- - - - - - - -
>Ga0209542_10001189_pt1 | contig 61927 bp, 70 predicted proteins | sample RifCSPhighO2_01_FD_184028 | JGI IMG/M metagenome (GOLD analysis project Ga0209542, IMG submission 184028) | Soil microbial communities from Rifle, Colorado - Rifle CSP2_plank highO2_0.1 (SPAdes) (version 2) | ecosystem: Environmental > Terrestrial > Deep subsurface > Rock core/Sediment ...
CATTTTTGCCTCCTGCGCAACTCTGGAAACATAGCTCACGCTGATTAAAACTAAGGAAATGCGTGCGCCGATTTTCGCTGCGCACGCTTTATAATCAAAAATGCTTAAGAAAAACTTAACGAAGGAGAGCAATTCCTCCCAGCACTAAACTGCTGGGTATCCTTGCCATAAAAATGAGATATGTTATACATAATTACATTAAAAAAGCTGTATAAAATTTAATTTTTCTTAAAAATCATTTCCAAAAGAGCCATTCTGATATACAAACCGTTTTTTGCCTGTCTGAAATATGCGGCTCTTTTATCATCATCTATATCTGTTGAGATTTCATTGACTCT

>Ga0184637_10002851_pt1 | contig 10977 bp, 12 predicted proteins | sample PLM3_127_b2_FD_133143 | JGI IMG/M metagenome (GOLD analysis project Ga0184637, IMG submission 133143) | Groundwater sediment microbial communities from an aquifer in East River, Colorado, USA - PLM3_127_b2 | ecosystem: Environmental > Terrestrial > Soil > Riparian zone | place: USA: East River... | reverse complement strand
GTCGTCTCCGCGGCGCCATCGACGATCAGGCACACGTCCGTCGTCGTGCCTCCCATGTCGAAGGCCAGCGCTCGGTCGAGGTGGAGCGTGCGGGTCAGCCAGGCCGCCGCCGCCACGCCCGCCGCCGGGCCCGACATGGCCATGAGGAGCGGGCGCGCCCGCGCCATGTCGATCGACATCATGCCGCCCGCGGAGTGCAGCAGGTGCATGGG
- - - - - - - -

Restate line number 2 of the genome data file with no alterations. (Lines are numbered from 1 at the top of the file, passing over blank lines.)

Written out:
CATTTTTGCCTCCTGCGCAACTCTGGAAACATAGCTCACGCTGATTAAAACTAAGGAAATGCGTGCGCCGATTTTCGCTGCGCACGCTTTATAATCAAAAATGCTTAAGAAAAACTTAACGAAGGAGAGCAATTCCTCCCAGCACTAAACTGCTGGGTATCCTTGCCATAAAAATGAGATATGTTATACATAATTACATTAAAAAAGCTGTATAAAATTTAATTTTTCTTAAAAATCATTTCCAAAAGAGCCATTCTGATATACAAACCGTTTTTTGCCTGTCTGAAATATGCGGCTCTTTTATCATCATCTATATCTGTTGAGATTTCATTGACTCT